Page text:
Originally, olfactory receptors (ORs) were described to detect odors. Consequently, they are well known to play a central role for smelling in mammals. However, ORs are not only expressed in the nose, instead we, at Monasterium Laboratory, demonstrated that their physiological functions extends beyond that of olfaction, since these receptors are also functionally expressed in the skin, where they regulate skin pigmentation, wound healing, and hair growth.

The best-studied OR in the skin is the OR family 2 subfamily AT member 4 (OR2AT4), which is activated by Sandalore®, a synthetic sandalwood mimetic. We have previously demonstrated that Sandalore® treatment induces the transcription of antimicrobial peptides (AMPs), such as dermcidin (DCD) and cathelicidin (LL37), in the human hair follicle epithelium. These findings prompted us to investigate whether stimulation of OR2AT4 with Sandalore® may contribute to the regulation of the skin microbiota. Of note, microbial dysbiosis is greatly implicated in skin disorders such as atopic dermatitis and psoriasis. Therefore, microbiome regulation presents an interesting target to develop effective treatment strategies.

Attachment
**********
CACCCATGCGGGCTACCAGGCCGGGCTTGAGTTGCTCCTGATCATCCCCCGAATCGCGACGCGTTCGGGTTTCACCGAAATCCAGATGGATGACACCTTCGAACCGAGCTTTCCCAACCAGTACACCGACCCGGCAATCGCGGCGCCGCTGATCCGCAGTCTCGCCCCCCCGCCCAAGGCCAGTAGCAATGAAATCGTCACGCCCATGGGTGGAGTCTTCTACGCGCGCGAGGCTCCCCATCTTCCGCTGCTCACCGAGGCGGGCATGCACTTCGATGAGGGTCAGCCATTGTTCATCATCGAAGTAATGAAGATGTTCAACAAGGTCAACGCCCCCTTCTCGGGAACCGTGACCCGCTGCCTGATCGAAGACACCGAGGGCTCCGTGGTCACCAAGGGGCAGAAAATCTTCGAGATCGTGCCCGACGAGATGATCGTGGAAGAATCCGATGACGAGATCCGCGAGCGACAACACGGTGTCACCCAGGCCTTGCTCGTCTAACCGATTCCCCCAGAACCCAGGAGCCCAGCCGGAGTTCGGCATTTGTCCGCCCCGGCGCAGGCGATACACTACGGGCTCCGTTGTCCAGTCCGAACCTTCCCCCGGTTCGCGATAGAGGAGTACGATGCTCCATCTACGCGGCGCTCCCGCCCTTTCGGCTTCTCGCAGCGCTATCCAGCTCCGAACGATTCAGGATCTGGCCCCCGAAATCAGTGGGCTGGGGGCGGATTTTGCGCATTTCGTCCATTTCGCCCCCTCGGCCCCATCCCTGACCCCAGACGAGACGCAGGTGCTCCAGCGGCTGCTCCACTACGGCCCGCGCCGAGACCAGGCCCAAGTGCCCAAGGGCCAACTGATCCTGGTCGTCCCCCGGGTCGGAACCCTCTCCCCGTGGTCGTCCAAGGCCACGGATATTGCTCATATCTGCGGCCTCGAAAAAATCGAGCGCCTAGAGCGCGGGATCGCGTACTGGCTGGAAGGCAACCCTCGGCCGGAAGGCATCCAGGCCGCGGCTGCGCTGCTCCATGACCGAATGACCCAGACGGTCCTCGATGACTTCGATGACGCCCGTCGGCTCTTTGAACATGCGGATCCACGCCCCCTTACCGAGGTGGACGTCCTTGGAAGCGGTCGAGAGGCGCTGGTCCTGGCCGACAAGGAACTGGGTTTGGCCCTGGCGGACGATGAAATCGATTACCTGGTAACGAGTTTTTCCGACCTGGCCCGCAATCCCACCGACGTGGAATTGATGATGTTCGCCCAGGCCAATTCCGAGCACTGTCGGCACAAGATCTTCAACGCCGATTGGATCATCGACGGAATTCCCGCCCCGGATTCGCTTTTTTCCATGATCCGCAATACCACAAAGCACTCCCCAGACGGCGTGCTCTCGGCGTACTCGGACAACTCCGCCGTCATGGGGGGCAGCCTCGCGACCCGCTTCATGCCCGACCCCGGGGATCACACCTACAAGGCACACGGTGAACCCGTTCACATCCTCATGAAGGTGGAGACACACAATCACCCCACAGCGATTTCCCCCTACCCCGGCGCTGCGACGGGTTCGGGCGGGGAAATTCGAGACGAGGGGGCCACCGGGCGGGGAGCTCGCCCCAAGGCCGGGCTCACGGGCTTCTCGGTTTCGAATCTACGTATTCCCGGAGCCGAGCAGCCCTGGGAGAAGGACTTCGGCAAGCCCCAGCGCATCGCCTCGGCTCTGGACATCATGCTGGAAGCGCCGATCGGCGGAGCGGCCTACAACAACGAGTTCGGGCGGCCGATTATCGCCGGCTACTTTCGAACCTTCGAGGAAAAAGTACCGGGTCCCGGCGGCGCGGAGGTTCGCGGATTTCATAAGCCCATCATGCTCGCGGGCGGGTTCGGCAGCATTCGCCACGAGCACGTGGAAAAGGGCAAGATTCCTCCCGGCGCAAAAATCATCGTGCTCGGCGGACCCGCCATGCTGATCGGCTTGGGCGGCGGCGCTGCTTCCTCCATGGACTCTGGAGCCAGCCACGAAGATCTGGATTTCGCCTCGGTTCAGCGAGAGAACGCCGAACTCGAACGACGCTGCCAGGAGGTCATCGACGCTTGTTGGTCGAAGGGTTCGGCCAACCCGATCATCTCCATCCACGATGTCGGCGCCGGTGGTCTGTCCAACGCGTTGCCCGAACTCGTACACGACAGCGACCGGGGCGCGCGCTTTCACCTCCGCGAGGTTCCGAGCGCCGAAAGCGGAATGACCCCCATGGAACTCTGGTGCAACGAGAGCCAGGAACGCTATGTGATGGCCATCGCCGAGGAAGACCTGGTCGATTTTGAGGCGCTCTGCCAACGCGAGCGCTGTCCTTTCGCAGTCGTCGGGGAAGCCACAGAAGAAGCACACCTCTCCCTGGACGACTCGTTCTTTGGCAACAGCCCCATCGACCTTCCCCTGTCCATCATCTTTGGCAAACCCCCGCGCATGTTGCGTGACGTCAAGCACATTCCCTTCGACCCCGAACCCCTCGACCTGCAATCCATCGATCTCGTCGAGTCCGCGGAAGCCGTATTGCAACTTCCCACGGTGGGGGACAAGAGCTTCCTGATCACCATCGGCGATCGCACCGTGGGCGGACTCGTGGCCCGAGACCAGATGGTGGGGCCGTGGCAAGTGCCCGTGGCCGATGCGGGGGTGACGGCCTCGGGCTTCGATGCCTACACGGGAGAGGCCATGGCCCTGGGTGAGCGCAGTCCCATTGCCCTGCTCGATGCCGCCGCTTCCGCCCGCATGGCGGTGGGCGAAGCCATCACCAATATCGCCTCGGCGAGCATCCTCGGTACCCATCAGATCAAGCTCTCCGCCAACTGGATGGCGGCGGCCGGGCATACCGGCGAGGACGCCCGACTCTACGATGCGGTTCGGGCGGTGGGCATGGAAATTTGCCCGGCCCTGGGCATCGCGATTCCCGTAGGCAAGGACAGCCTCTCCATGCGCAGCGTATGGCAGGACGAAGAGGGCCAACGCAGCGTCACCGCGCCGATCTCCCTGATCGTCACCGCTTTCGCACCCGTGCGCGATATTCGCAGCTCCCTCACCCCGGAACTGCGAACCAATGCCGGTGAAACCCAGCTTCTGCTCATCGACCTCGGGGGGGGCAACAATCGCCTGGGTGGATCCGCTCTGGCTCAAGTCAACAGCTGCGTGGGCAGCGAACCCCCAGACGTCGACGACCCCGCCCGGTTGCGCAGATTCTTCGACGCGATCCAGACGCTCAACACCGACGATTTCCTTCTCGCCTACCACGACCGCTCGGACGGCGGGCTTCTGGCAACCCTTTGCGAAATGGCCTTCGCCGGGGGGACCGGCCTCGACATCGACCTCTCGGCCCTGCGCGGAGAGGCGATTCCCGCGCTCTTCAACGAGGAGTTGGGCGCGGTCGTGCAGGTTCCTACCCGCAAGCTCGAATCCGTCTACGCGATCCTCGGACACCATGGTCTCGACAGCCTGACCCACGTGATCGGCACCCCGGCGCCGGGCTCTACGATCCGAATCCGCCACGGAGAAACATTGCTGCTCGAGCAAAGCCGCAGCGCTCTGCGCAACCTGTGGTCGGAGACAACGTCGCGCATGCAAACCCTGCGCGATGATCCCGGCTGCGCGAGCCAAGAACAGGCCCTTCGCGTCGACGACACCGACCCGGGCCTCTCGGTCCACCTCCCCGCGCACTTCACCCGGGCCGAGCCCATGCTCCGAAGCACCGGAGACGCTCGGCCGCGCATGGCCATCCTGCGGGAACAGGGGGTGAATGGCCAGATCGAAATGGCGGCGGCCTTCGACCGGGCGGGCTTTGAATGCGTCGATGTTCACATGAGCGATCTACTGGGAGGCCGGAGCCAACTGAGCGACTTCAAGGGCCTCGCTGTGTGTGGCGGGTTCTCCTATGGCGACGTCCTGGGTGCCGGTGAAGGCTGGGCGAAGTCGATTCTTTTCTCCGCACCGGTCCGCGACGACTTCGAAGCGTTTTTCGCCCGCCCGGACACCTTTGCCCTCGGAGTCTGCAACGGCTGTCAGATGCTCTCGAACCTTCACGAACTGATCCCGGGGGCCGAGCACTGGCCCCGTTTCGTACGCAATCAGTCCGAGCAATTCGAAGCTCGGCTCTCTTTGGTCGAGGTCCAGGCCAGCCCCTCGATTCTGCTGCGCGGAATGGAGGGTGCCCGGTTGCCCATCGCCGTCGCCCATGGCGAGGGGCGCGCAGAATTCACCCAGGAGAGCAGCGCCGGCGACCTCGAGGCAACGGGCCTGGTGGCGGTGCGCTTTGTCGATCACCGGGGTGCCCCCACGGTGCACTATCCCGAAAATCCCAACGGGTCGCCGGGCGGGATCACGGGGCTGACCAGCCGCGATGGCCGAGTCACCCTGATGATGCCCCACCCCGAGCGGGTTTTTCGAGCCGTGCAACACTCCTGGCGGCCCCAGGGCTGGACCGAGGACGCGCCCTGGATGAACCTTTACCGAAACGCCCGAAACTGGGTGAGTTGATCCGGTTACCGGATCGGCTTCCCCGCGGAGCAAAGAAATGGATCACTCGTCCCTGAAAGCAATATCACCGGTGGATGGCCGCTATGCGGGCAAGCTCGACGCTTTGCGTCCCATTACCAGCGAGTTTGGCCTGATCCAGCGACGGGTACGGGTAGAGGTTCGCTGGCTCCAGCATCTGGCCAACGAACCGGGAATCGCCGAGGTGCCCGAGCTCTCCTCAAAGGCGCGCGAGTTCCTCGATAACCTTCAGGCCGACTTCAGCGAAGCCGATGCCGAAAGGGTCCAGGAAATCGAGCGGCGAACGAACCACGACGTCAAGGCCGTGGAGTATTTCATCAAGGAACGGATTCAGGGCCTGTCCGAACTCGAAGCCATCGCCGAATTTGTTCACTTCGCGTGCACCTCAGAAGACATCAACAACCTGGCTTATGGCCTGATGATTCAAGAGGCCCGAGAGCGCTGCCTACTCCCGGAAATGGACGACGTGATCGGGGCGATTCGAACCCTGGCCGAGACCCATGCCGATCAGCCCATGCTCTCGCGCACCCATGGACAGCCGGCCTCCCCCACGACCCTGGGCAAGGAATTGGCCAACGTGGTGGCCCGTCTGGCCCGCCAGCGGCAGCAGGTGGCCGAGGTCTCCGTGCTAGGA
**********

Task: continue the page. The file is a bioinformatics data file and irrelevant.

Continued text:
In a recently published a manuscript by our CSO Dr. Janin Edelkamp in the scientific journal Skin Pharmacology and Physiology,  we tried to shed light on the interplay between OR2AT4, Sandalore® and the human skin microbiome. Therefore, we used our full-thickness human skin organ culture assay and topically applied Sandalore® (to mimick its application via cremes or sera onto the skin). Sandalore® increased the epidermal production of AMPs, including DCD, and induced expression of OR2AT4, suggesting a positive feedback mechanism that could result into an amplified production of AMPs over time. In a next step, we were interested whether the secreted AMPs would indeed affect microbial growth. Therefore,  the conditioned, organ-culture media were collected and applied to bacterial cultures of S. epidermidisS. aureusC. acnesM. restricta, and M. globose, all of which are important for regulating skin physiology and barrier function. Interestingly, viability of S. aureus was reduced by Sandalore® treatment, while viability of S. epidermidisM. restricta and C. acnes were increased, in line with a more balanced and benefitial microbiome.

Our results show for the first time that OR modulation differentially affects AMP production and microbiome composition in the skin. These findings pave the way to modulate ORs to selectively regulate viability and growth of key bacterial species for the management of skin disorders characterized by microbial dysbiosis such as atopic or seborrheic dermatitis using Sandalore® as an attractive, adjuvant treatment option to classical antibiotics.

Read the full story here: Application of topical Sandalore® increases epidermal dermcidin synthesis in organ-cultured human skin ex vivo – PubMed (nih.gov)